Disclaimer: This article discusses suicide and issues related to suicide.
Before cancer entered my life I had already struggled with my mental health for a couple of decades after experiencing a family trauma as a teen.
I had managed to “keep a lid on it” through pushing it all down, pouring myself into my career as a distraction and Ad Hoc therapy and medication when I would experience burnout or a breakdown.
In 2016, I finally had a breakdown that I couldn't bounce back from after two years of extensive travel for work. My work addiction had become the only thing masking and holding me and my mental health together.
It was then I made the decision along with guidance from my doctors to leave my career and focus on prioritizing my health. That was the beginning of a chain of events that would see me getting divorced, moving to Los Angeles permanently, launching my own business and in August of 2018 being diagnosed with breast cancer.
The Beginning of My Breast Cancer Diagnosis
I had been feeling unwell for about six months prior to feeling my tumor that fateful night in August, I had been to doctor after doctor explaining my symptoms of exhaustion, nausea, night sweats, and hot flashes.
The symptoms were explained away via my mental health diagnosis of Major Depressive Disorder (MDD) and Generalized Anxiety Disorder (GAD) and panic disorder as well as the suggestion that I was potentially entering early menopause.
Upon feeling the lump in my right breast, I knew that it was breast cancer. It finally clicked and confirmed what I had known all along – that the symptoms were not reflective of my mental health but of something more sinister.
In the days and weeks that followed I was told by survivors, friends, and those who had experienced cancer to watch out for my mental health to which I’ll be honest I didn't take seriously. I already knew what “that was all about” and I had a whole lifetime of unhealthy coping mechanisms that I thought would see me through. I was wrong.
Navigating Treatment and Trauma
My treatment started in the October (Breast Cancer Awareness Month, wahooo) and within weeks I was in the darkest place I had ever been. My unhealthy coping mechanisms of using work as a distraction and weekend binge drinking was no longer available.
I was left to sit with my mind and no escape which resulted in another complete breakdown and suicide ideation. On one hand, I was trying to survive my breast cancer diagnosis through chemo and hormone blockers and on the other hand, I didn't want to be here.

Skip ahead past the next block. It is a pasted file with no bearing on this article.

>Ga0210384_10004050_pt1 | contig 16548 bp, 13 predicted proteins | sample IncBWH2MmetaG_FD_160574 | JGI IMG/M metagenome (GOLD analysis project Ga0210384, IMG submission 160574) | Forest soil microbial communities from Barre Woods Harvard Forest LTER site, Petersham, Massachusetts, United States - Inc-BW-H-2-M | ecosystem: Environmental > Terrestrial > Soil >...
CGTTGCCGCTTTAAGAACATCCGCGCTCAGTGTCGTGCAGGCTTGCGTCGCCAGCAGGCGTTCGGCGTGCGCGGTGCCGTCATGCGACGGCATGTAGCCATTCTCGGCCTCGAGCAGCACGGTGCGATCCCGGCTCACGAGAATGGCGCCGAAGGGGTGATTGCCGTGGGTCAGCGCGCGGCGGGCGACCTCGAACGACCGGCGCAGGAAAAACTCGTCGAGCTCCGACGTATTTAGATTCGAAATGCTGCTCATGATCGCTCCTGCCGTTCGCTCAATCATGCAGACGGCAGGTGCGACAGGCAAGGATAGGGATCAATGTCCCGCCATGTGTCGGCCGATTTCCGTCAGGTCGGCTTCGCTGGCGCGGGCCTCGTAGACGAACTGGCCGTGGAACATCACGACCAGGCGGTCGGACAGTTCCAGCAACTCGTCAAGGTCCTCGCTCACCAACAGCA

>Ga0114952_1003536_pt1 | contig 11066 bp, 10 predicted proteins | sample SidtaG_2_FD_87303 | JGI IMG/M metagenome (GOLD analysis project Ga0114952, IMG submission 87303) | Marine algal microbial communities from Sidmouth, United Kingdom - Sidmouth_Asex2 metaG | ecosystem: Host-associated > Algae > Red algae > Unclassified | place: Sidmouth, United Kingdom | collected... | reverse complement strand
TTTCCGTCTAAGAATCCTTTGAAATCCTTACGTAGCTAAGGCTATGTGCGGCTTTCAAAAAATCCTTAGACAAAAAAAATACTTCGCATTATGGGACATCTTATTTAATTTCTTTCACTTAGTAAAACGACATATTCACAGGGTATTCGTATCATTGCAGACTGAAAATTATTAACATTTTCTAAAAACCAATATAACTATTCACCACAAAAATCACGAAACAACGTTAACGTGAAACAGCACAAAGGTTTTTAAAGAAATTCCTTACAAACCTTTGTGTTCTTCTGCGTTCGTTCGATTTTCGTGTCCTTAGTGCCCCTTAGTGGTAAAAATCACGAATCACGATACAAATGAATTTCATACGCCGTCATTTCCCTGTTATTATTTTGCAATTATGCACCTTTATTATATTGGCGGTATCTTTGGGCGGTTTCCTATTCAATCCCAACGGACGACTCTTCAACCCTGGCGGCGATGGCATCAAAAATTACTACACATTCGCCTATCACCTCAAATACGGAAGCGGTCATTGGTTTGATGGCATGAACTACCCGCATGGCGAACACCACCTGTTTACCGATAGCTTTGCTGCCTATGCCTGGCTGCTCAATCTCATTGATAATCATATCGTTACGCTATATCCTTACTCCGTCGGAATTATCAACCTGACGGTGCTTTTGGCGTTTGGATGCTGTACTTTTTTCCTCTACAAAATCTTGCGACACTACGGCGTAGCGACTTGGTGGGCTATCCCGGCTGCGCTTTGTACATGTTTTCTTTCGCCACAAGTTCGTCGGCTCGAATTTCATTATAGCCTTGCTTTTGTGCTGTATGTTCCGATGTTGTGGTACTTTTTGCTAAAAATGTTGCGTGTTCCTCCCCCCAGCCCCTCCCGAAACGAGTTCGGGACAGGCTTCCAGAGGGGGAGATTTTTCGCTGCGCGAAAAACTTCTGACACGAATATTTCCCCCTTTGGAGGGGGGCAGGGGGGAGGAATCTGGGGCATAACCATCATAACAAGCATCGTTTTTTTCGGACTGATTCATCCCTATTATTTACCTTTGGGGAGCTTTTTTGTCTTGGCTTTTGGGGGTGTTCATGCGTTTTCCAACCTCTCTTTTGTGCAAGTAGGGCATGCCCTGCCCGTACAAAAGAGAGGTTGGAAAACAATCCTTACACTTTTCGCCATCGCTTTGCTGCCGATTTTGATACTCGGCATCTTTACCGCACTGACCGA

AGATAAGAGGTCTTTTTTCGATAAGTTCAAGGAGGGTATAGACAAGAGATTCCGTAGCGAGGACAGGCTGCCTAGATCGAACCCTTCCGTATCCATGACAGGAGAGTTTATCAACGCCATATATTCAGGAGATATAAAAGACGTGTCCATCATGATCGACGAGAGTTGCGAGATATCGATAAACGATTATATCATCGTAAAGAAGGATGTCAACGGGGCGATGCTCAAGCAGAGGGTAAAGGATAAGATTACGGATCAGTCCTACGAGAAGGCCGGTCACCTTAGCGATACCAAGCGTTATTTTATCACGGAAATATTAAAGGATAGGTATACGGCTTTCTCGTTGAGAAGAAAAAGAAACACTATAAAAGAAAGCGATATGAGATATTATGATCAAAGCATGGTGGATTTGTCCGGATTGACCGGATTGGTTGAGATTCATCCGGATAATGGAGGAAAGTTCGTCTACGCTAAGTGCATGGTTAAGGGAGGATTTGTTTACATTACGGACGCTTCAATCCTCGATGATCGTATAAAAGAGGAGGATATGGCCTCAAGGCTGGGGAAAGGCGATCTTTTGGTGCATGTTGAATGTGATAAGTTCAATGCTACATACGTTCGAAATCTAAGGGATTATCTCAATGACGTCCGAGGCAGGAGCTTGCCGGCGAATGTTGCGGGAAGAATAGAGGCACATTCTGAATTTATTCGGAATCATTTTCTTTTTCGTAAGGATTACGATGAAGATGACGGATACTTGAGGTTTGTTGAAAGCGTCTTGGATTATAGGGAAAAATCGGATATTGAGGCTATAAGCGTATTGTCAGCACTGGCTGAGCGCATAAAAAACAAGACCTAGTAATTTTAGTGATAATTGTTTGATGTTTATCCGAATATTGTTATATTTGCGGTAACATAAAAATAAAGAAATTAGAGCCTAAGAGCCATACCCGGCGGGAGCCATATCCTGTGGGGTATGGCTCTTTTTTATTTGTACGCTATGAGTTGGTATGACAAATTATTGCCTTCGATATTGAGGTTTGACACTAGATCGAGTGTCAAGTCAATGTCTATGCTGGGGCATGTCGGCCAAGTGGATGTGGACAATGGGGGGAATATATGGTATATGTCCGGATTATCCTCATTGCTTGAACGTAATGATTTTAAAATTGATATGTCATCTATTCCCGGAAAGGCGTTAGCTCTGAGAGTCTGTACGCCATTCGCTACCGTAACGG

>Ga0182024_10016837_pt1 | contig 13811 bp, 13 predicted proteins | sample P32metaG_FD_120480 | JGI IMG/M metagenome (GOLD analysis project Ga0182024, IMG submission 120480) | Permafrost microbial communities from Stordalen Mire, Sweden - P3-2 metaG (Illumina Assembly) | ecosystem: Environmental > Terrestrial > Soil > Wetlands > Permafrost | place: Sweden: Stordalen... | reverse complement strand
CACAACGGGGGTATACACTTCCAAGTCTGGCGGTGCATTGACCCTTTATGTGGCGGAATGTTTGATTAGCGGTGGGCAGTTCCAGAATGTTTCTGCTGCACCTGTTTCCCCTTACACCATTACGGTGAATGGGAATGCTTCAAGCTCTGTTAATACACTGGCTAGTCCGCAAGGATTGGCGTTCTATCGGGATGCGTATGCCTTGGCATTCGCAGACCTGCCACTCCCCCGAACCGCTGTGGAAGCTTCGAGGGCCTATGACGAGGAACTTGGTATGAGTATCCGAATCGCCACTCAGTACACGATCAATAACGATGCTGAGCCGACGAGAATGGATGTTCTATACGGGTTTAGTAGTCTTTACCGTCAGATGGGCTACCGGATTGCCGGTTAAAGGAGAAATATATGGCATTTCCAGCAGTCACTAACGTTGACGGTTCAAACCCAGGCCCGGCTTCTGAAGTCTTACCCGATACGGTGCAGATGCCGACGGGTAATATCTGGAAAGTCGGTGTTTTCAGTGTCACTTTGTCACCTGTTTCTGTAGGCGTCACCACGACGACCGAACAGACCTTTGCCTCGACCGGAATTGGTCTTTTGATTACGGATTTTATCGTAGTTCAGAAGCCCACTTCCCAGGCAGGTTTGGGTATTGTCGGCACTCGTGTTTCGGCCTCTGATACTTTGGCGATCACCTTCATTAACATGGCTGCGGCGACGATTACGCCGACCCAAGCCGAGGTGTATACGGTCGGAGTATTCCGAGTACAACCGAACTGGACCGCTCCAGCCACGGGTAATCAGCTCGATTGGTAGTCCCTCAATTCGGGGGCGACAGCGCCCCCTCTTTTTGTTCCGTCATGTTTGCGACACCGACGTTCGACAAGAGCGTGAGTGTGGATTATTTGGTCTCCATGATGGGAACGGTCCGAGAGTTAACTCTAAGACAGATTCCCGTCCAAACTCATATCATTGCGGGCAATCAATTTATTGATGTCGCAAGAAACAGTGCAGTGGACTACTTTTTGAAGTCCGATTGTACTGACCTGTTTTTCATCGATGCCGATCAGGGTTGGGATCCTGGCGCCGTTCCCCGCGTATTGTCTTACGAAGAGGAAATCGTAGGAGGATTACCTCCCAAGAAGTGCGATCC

It was then that I entered full-time therapy and was diagnosed with CPTSD (complex post traumatic stress syndrome) CPTSD is different to PTSD by where PTSD usually occurs after a single traumatic event, while CPTSD is associated with repeated trauma, and I had never addressed my PTSD from the family trauma I experienced as a teen, cancer had taken the lid completely off.
Now I mention all of this so that others can feel seen and heard, to let you know you are not alone. Mental health is not a trauma competition. Everyone has mental health, it's just some of us struggle more than others.
Why Collaborative Care Should be The Standard of Care
The intersection of mental health and cancer can be difficult and best practices SHOULD see both cancer and mental health treatment as collaborative care.
However, currently in the U.S. mental health care access is in crisis. When it comes to individuals with health insurance, only 54 percent can access programs due to limited coverage, lack of clinician availability, and a gap between primary care systems and behavioral healthcare.
This brings us to the racial disparities and overall healthcare access challenges that tens of millions experience in the U.S. and in the modern age of late-stage capitalism, where for profit corporations hold all the power and force people into worse situations without healthcare access by choice of profit over people.
A Call to Action This World Mental Health Day
So this world mental health day, I call you to action.
We don't need another day of “self-care” tips. We need policy and change.
Access to mental health care should not be determined by privilege, skin color, gender, or financial ability. It should be the number one priority of our healthcare system and it should see that cancer and mental health care be collaborative and given upon diagnosis.
I personally believe there should be a mental health specialist in the room when you are first diagnosed with cancer and weekly support thereafter as many of us understand that the real mental health challenges come after treatment, when we are released into the wild to fend for ourselves.
I encourage you to call, email and contact your local politicians and representatives and demand they address the mental health crisis through policy and change. By sharing our real life stories and experiences we can help move the government's policies in the right direction away from profit over people to a place of equitable care for all.
Remember: You Are Not Alone
I also want to let you know the next time you are triggered by the smell of your oncologist building, pinktober, or the hundreds of other triggers we as a community experience daily that you are not alone, I see you, I hear you.
Community alone won't address a mental health diagnosis but it's a great place to start as isolation and the understanding of our challenges especially in the days of COVID-19 are widely misunderstood to the wider world, YOU ARE NOT ALONE.
If all you did today was get out of bed, or if you made the decision to give yourself a day of grace and stay in bed, I am proud of you.